If your project requires zero exceptions, run for the hills. No deployment of even basic imaging technology is without exceptions. If by chance your deployment is free of exceptions, you have done one of two things, not created an exception handling process and your exception documents are sitting in some ally somewhere all alone, OR you have made an unwise decision to allow false positives into your system. Neither one of these scenario’s is good.
Exceptions do not have to be a bad thing. They are an opportunity to gain better understanding of documents, and improve the system for even greater success. It's how companies choose to deal with those exceptions that often make or break the success. A company that lets the exception process grow organically often finds they are throwing professional service money out of the window for fine-tuning, while other organizations design exception processes that negate any automation the system is providing. Here are the five biggest mistakes companies make when dealing with exceptions.
In data capture, exceptions happen in three phases, template matching, field location, and field recognition. Each phase has to be treated different separate from the others. This is the first mistake organizations make, not classifying or recording the result of exceptions. At larger volume each phase requires its own process in order to be most efficient. If the exception is template matching, it does not make sense to just send the whole image for manual entry. Instead an operator should find out why it did not match, and worse case manually rubber band fields only.
No exception left behind. It seems like a great idea. For every exception spend some time fine tuning. Really, this is a very bad idea. Fine tuning time should only be spent on those expectations that repeat x% of the total volume. No wonder so many projects never hit ROI goals. It's because organizations are spending time and money on exceptions that repeat once in a million or never again. Not only that, the nature of advanced data capture on semi-structured documents is such that if you add fine-tuning for a specific variation you stand a chance of breaking logic for another variation. The more variations you add the greater the risk. The only way to mitigate this is regression testing, which in itself is very expensive. I understand your ROI can be, not just good, it can be great. I saw the same demo and calculation you did that knocked you over. However, at a point you are just chasing it, and never benefiting from it. In my experience with data capture deployments, the success rate is about 30%. A large number of deployments from the beginning seem to be VERY successful in a period of one month to 3. This is the honeymoon period of data capture production. What is the difference after month three? Exceptions have started to accumulate, dollars are put into play to get the honeymoon back, and no planning was ever done to ensure longevity. Initiate frustration, fear, and disaster. It’s not the technologies fault.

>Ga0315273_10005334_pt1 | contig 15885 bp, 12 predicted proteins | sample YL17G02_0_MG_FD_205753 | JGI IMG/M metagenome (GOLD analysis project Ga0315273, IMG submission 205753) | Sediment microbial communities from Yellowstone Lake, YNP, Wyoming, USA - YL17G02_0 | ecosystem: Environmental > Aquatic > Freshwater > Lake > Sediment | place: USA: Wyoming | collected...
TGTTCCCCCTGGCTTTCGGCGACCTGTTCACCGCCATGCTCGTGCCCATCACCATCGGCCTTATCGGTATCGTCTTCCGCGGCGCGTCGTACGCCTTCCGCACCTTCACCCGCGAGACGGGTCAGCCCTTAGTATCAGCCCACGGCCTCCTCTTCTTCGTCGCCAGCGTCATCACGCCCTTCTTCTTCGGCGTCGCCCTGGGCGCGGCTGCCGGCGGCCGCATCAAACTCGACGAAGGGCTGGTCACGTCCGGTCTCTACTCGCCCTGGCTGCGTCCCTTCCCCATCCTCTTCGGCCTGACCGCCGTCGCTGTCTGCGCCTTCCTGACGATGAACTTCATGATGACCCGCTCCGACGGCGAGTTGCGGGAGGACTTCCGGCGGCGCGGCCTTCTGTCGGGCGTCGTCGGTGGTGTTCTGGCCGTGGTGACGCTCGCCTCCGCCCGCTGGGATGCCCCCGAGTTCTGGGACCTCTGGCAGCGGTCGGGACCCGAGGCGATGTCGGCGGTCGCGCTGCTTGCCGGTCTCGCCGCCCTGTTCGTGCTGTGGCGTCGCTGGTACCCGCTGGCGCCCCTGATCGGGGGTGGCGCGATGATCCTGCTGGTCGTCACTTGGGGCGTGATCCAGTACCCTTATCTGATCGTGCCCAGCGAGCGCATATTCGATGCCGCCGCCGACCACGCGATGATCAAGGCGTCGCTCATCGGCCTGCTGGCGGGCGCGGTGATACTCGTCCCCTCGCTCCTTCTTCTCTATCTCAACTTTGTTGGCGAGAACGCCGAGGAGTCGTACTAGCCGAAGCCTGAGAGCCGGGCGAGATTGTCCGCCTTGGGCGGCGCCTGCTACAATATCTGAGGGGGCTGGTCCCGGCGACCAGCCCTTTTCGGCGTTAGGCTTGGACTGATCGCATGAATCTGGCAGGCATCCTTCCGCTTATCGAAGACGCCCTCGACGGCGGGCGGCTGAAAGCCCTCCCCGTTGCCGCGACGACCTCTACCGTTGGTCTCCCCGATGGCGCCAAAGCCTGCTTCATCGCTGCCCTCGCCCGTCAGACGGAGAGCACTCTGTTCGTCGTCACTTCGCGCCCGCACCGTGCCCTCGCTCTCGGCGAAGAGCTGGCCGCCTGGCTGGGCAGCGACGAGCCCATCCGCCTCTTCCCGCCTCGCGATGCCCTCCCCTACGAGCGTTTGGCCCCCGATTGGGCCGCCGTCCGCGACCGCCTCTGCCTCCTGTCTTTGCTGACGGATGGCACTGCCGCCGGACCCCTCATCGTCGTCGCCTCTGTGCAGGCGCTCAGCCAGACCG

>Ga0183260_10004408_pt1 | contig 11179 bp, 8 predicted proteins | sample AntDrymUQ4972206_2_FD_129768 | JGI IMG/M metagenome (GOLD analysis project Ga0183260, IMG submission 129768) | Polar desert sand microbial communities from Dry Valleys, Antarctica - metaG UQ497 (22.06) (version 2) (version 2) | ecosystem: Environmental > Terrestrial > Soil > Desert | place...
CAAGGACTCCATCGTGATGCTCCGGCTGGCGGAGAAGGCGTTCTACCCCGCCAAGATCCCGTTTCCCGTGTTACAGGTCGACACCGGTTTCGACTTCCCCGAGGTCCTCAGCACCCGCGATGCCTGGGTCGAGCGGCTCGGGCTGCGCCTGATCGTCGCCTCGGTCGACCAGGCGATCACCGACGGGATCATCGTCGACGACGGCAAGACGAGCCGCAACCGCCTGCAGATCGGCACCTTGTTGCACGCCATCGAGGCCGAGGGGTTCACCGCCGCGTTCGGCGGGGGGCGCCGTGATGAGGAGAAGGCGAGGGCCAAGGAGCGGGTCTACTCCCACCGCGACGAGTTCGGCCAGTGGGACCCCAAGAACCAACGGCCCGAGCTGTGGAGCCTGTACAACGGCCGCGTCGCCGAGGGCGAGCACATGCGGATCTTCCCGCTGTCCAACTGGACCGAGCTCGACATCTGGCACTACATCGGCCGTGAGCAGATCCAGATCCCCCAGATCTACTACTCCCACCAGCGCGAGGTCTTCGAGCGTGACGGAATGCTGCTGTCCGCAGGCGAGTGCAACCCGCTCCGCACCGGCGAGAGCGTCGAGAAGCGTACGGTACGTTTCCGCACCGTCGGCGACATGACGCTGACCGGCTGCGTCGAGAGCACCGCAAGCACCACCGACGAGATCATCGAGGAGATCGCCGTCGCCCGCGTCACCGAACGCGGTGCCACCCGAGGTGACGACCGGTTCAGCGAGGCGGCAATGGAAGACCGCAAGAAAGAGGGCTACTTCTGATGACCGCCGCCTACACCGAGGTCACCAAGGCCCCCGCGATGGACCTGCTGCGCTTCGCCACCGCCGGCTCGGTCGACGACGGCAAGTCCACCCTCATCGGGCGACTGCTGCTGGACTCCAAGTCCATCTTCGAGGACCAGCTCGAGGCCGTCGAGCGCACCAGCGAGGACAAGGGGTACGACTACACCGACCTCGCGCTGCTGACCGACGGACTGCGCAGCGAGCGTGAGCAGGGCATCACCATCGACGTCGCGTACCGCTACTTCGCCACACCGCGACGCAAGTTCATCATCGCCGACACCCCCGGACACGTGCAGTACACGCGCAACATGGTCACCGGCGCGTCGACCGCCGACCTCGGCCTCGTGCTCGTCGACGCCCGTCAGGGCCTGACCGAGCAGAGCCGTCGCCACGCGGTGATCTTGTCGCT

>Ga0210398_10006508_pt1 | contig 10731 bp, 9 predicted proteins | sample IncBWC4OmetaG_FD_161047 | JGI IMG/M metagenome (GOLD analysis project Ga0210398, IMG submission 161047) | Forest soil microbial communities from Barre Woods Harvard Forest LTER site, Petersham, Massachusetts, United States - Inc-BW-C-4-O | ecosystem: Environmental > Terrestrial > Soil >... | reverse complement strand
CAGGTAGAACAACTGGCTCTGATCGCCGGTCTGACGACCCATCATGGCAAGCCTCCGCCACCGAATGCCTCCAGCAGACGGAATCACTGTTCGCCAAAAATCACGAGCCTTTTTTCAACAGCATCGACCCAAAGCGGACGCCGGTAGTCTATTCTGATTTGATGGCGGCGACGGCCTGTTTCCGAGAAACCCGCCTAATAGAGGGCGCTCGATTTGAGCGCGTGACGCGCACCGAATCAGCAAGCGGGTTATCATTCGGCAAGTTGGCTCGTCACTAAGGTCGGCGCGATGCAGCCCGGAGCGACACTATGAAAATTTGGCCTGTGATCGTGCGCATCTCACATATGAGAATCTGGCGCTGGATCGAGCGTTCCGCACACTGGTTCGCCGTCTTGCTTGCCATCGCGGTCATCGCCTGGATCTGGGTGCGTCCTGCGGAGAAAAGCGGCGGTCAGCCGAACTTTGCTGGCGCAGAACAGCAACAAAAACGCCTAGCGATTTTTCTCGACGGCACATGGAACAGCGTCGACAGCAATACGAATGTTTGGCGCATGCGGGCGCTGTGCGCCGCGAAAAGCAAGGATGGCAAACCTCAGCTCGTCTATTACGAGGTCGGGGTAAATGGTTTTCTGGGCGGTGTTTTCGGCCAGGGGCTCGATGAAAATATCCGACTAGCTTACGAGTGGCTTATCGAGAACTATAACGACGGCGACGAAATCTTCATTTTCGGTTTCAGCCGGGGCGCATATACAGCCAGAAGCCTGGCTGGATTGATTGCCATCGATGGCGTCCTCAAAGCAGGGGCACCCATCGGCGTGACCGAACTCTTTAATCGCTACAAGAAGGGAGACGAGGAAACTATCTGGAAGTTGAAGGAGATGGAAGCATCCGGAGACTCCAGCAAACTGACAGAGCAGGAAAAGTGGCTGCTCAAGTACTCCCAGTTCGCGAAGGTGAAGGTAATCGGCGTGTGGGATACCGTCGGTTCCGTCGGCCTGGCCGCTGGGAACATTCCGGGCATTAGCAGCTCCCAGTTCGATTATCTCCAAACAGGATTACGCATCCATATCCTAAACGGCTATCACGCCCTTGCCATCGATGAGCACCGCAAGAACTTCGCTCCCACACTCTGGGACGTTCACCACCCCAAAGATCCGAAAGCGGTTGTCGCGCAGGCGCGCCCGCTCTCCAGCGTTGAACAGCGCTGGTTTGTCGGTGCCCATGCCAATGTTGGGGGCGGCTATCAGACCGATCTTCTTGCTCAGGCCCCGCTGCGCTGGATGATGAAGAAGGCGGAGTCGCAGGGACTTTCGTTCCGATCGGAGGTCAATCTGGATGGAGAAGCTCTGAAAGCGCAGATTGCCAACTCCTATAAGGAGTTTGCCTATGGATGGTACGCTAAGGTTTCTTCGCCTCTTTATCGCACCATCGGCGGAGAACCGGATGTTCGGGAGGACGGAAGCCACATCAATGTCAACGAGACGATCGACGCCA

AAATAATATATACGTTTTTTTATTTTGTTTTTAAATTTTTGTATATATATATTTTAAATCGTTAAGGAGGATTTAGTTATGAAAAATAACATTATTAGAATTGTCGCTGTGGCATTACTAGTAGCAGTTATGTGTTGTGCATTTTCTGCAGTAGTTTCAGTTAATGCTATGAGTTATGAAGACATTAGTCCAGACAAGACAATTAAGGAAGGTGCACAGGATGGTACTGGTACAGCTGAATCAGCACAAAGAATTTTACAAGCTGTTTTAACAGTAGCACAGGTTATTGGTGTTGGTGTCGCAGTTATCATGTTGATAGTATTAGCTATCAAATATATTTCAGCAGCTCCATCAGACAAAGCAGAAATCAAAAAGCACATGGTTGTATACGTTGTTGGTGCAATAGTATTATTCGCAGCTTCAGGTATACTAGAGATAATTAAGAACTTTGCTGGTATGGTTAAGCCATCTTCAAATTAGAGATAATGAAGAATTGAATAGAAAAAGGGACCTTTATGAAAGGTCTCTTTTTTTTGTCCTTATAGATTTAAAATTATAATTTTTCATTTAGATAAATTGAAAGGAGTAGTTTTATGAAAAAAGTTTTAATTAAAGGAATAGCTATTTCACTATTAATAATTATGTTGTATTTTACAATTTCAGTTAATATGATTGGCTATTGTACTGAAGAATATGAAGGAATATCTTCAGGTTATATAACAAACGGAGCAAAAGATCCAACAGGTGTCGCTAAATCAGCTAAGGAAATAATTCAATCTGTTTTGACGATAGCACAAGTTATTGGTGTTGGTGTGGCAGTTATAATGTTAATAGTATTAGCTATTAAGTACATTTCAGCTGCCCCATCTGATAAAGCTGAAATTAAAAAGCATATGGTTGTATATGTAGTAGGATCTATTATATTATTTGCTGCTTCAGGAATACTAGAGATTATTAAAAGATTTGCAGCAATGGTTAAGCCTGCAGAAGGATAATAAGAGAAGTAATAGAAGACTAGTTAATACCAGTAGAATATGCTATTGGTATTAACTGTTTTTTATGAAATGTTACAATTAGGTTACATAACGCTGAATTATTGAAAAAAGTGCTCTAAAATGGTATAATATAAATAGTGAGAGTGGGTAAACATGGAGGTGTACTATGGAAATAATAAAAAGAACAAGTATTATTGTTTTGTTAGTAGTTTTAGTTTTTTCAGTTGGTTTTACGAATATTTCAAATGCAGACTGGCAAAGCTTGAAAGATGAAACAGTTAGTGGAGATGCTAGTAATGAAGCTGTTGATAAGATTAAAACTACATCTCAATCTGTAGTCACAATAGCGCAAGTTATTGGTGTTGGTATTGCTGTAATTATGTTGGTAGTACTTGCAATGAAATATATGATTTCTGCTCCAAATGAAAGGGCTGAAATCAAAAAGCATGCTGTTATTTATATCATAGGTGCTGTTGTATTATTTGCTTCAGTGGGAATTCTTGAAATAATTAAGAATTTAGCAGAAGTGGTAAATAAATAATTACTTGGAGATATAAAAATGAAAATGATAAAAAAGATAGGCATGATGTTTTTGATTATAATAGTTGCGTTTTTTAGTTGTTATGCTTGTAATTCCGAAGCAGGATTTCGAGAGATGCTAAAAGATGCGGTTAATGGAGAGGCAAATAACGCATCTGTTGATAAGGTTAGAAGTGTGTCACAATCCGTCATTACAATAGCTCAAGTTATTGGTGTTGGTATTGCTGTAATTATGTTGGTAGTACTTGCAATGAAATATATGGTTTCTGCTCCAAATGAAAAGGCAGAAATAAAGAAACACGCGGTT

Use the tools the vendors give you. So often I see organizations create their own verification processes for data, when all the top vendors have great verification tools. Not only that, they have ways of using the technology in an iterative approach to act as first level verification. Data capture software should rarely be used as a black boxed solution, the verification tools are there for a reason.
Don’t neglect QA resources you already own. One of the greatest ways to boost the accuracy of data capture deployments is the use of existing 100% accurate data. If you have a customer database and are recognizing customer data off paper documents, use the supporting data in your QA processes. It’s very common to have some of the information already or at least a firm understanding of its structure. During the setup of the capture system, it’s important to inventory these and use them.
Don’t push it! Don’t start off feeding your document scanners every document you can find. I know it’s fun to watch the paper go in one end out the other, and make a pretty icon on the screen, but there is no benefit in feeding it garbage. There is benefit however, in finding the documents that are going to be a clear win, and using their success as a foundation moving when advancing to the more complex or lower quality documents.
Only with an exceptional exception handling process will you have an exceptional data capture system and ROI.
#Exceptions #datacapture #qualityassurance #ScanningandCapture